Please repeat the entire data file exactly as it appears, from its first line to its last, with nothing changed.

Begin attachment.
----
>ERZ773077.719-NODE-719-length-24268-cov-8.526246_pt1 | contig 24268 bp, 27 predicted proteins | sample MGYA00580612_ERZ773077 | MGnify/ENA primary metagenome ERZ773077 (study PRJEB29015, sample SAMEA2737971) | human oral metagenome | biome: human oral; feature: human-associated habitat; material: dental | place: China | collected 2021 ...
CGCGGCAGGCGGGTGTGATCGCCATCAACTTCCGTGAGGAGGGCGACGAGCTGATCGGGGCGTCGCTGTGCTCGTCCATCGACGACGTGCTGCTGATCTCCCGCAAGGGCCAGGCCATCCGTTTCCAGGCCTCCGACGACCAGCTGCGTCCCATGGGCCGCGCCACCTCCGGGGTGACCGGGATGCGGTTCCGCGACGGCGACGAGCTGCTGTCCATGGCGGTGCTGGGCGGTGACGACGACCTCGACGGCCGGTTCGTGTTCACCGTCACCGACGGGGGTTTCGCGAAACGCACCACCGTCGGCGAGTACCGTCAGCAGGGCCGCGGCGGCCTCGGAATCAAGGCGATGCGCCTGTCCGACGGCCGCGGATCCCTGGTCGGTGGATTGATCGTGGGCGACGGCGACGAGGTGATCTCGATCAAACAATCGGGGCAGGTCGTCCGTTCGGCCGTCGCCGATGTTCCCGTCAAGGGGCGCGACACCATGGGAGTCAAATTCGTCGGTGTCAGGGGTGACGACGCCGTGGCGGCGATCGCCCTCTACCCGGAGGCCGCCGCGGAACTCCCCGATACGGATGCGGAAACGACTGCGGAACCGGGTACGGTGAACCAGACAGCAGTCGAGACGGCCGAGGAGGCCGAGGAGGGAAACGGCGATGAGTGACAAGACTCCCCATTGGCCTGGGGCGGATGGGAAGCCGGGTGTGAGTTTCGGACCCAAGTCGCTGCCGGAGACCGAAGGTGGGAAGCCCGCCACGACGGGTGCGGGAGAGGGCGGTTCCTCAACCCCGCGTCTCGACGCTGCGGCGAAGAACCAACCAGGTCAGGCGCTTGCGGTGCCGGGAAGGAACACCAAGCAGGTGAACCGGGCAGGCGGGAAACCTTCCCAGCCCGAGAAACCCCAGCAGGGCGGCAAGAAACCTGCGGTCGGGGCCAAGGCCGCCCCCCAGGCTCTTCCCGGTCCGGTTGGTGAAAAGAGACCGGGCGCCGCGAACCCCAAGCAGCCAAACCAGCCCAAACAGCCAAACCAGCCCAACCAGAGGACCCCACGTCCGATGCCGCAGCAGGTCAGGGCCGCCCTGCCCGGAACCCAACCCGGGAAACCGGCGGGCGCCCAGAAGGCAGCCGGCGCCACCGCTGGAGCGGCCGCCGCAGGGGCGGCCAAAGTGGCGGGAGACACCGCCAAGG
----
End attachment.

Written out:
>ERZ773077.719-NODE-719-length-24268-cov-8.526246_pt1 | contig 24268 bp, 27 predicted proteins | sample MGYA00580612_ERZ773077 | MGnify/ENA primary metagenome ERZ773077 (study PRJEB29015, sample SAMEA2737971) | human oral metagenome | biome: human oral; feature: human-associated habitat; material: dental | place: China | collected 2021 ...
CGCGGCAGGCGGGTGTGATCGCCATCAACTTCCGTGAGGAGGGCGACGAGCTGATCGGGGCGTCGCTGTGCTCGTCCATCGACGACGTGCTGCTGATCTCCCGCAAGGGCCAGGCCATCCGTTTCCAGGCCTCCGACGACCAGCTGCGTCCCATGGGCCGCGCCACCTCCGGGGTGACCGGGATGCGGTTCCGCGACGGCGACGAGCTGCTGTCCATGGCGGTGCTGGGCGGTGACGACGACCTCGACGGCCGGTTCGTGTTCACCGTCACCGACGGGGGTTTCGCGAAACGCACCACCGTCGGCGAGTACCGTCAGCAGGGCCGCGGCGGCCTCGGAATCAAGGCGATGCGCCTGTCCGACGGCCGCGGATCCCTGGTCGGTGGATTGATCGTGGGCGACGGCGACGAGGTGATCTCGATCAAACAATCGGGGCAGGTCGTCCGTTCGGCCGTCGCCGATGTTCCCGTCAAGGGGCGCGACACCATGGGAGTCAAATTCGTCGGTGTCAGGGGTGACGACGCCGTGGCGGCGATCGCCCTCTACCCGGAGGCCGCCGCGGAACTCCCCGATACGGATGCGGAAACGACTGCGGAACCGGGTACGGTGAACCAGACAGCAGTCGAGACGGCCGAGGAGGCCGAGGAGGGAAACGGCGATGAGTGACAAGACTCCCCATTGGCCTGGGGCGGATGGGAAGCCGGGTGTGAGTTTCGGACCCAAGTCGCTGCCGGAGACCGAAGGTGGGAAGCCCGCCACGACGGGTGCGGGAGAGGGCGGTTCCTCAACCCCGCGTCTCGACGCTGCGGCGAAGAACCAACCAGGTCAGGCGCTTGCGGTGCCGGGAAGGAACACCAAGCAGGTGAACCGGGCAGGCGGGAAACCTTCCCAGCCCGAGAAACCCCAGCAGGGCGGCAAGAAACCTGCGGTCGGGGCCAAGGCCGCCCCCCAGGCTCTTCCCGGTCCGGTTGGTGAAAAGAGACCGGGCGCCGCGAACCCCAAGCAGCCAAACCAGCCCAAACAGCCAAACCAGCCCAACCAGAGGACCCCACGTCCGATGCCGCAGCAGGTCAGGGCCGCCCTGCCCGGAACCCAACCCGGGAAACCGGCGGGCGCCCAGAAGGCAGCCGGCGCCACCGCTGGAGCGGCCGCCGCAGGGGCGGCCAAAGTGGCGGGAGACACCGCCAAGG